• Ornamental flowering trees used in city landscaping — a major source of food for urban and suburban bees — were also tested, with three out of 13 samples testing positive for neonicotinoids. City and county governments, businesses, and landscapers planning new tree plantings could be unwittingly creating sources of pesticide exposure for urban pollinators if the trees they plant have been treated with systemic neonicotinoids.
  • Imidacloprid and its metabolites were found most frequently, with residues of the parent imidacloprid detected in 11 of the 14 (79 percent) plant samples that tested positive for neonicotinoids.
  • Most plants with positive detections contained only a single pesticide; however, two flower samples (14 percent of positive samples) contained two different neonicotinoid insecticides.
  • This observation is consistent with a 2015 survey of nursery growers conducted by Friends of the Earth, Growing Bee Friendly Garden Plants: Profiles in Innovation, which showed that many nurseries are working to meet consumer and retailer demand for neonicotinoid-free plants, choosing biological controls and integrated pest management approaches coupled with the use of lower toxicity insecticides, rather than neonicotinoids.
  • The new study reveals that larger retailers like Home Depot and Lowe’s, which have made commitments to phase out use of these pesticides in their plants and on their shelves, are making significant progress toward that goal.

Adoption of formal policies by garden retailers to eliminate the use of neonicotinoids is considered significant by the general public. A YouGov Poll conducted in 2016 and released in conjunction with this report found that 67 percent of Americans feel more positively about Home Depot and 66 percent feel more positively about Lowe’s because of their formal commitments to eliminate neonics. Following this survey, half of respondents said they are more likely to shop at Home Depot (50 percent) and Lowe’s (51 percent) because of the retailer’s commitment. Further, more than a third (39 percent) said they’d feel more negatively about a retailer that had not formally committed to eliminate systemic neonicotinoid insecticides.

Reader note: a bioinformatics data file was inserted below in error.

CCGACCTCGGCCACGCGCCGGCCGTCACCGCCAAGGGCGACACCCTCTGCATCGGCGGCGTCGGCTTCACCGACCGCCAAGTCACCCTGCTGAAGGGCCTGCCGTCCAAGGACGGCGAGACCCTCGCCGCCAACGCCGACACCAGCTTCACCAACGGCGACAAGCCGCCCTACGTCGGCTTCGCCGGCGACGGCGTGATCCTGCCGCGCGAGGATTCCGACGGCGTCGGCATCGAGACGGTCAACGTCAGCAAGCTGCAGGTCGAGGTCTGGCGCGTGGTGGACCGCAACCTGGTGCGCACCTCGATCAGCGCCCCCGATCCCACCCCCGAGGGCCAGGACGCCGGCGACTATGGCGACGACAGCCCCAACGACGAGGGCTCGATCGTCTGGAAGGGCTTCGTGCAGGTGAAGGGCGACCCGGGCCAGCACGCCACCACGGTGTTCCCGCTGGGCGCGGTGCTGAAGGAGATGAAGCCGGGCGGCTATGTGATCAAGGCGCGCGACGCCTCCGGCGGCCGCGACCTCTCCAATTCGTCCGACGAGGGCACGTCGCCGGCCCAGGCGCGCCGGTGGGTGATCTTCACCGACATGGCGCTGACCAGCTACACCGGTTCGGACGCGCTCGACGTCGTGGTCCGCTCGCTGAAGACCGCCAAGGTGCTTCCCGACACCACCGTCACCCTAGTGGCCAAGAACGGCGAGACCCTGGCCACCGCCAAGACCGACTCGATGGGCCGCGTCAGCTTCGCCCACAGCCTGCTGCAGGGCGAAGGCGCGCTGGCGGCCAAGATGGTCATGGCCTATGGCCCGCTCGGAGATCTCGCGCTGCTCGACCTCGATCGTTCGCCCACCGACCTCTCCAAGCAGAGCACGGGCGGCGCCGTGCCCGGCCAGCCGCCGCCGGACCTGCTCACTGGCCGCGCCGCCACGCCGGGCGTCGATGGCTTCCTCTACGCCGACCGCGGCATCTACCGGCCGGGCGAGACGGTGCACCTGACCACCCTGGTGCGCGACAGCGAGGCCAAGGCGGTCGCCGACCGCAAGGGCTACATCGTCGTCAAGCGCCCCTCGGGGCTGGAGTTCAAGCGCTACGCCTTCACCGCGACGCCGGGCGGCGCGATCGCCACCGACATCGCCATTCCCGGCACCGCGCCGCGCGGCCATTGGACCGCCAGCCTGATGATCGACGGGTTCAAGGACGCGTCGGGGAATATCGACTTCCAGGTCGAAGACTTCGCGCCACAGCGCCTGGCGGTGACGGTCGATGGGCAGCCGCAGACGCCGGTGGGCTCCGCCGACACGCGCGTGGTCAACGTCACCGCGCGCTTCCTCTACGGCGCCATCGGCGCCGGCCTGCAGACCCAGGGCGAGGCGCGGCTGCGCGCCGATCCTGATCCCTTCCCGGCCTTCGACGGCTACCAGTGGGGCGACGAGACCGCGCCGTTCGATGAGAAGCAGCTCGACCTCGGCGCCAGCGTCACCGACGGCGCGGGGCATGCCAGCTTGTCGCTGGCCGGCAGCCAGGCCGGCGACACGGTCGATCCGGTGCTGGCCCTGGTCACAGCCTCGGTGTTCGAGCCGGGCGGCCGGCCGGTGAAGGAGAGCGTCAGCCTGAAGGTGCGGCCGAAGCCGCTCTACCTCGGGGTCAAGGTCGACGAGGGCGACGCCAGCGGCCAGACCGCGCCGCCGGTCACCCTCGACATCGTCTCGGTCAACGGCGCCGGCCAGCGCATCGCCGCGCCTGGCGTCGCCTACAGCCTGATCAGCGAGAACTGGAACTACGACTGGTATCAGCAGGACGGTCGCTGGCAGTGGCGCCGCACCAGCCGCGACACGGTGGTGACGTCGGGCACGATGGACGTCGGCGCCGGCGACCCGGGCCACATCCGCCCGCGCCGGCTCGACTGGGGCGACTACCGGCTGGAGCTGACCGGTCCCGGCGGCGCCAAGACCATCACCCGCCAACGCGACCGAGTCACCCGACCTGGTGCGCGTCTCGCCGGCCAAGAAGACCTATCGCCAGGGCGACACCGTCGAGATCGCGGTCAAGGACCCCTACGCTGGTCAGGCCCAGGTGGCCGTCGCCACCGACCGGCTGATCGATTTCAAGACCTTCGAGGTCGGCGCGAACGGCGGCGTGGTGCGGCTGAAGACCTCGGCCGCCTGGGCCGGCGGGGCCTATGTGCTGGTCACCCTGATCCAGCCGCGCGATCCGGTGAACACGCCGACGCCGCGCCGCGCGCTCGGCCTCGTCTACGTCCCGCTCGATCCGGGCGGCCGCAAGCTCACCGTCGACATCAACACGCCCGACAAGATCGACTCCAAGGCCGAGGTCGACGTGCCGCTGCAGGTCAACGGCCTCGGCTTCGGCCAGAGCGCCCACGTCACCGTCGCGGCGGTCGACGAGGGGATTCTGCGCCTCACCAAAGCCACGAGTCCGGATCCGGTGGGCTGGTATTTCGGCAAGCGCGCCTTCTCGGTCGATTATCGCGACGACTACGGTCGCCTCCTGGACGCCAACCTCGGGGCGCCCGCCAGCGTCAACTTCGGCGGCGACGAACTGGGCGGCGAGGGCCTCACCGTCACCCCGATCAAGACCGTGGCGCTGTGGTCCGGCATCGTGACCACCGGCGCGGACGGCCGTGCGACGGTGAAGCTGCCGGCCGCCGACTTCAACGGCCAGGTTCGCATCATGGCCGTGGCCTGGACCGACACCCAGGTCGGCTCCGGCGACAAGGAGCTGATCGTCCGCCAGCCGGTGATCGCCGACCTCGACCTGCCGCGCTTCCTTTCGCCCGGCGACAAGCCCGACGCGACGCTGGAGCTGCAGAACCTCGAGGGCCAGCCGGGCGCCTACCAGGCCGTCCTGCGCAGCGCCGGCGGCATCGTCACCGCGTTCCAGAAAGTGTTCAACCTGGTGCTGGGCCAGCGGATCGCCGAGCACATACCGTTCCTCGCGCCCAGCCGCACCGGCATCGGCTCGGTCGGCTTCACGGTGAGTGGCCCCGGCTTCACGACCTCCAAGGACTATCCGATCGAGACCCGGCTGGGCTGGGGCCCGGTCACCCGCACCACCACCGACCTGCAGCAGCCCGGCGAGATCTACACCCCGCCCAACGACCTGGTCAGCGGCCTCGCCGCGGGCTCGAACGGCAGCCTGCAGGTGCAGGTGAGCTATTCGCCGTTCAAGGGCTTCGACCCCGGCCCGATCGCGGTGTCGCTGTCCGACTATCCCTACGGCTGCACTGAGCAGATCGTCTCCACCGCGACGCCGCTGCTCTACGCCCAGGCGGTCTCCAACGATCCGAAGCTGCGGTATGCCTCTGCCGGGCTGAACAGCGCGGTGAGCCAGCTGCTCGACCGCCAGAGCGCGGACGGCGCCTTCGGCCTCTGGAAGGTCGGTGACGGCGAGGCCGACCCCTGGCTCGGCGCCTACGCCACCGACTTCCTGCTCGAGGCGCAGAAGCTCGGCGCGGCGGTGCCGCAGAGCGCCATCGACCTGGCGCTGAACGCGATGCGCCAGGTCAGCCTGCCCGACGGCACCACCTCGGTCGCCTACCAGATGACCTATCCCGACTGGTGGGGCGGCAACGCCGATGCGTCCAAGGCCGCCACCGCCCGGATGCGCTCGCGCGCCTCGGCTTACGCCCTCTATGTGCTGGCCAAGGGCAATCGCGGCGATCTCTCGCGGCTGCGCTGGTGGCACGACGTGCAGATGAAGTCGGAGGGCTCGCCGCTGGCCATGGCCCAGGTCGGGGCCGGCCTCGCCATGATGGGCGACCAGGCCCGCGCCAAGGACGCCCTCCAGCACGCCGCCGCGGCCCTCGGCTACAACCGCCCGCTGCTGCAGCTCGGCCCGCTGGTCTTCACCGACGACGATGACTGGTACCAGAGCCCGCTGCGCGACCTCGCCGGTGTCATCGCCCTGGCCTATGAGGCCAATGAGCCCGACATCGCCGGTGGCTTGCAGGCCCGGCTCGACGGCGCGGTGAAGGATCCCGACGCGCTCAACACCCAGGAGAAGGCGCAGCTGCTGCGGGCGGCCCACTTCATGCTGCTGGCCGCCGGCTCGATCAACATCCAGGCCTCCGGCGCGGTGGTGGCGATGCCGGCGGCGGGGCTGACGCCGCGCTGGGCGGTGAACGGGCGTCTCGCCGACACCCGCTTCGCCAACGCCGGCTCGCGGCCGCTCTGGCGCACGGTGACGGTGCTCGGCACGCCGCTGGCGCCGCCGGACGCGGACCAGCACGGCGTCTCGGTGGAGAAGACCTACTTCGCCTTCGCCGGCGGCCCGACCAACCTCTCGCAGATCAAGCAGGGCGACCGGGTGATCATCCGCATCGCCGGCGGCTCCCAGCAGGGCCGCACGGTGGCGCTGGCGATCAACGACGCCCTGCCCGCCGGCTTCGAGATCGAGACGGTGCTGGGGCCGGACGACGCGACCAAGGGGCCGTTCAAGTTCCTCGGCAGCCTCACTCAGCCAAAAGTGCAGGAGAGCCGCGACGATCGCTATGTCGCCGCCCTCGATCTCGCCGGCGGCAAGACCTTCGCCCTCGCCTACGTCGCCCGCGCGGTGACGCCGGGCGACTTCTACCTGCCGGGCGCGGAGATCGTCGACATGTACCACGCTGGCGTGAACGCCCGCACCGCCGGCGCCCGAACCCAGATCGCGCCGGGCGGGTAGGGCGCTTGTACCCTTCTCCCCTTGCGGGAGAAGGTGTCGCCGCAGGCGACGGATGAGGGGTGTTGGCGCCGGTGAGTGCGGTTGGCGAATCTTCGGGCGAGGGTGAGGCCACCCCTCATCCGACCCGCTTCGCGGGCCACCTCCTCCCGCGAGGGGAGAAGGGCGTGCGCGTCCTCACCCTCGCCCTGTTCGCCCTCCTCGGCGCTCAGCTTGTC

This study confirms the continuing presence of neonicotinoids in common garden plants sold to consumers at garden centers across the U.S. However, rates of detection are significantly lower compared with rates in our 2013 and 2014 tests. This reduction is likely due to change in store policies that commit retailers to eliminate or phase-out neonicotinoid use on garden plants. Retailer commitments are having a ripple effect in production methods by suppliers and have resulted in reduced use of neonicotinoids in common garden plants overall. While significant progress has been 
made, it is also clear that there is still work ahead to transform the entire supply chain and garden industry to move away from use of bee-toxic pesticides in ornamental plants

For more information, please visit the Friends of the Earth’s BeeAction campaign webpage.

About the Author

Susan Kegley is Principal and CEO of Pesticide Research Institute. She is a PhD Organic chemist with expertise in pesticide chemistry, fate and transport and toxicology of organic chemicals, and U.S. pesticide regulation.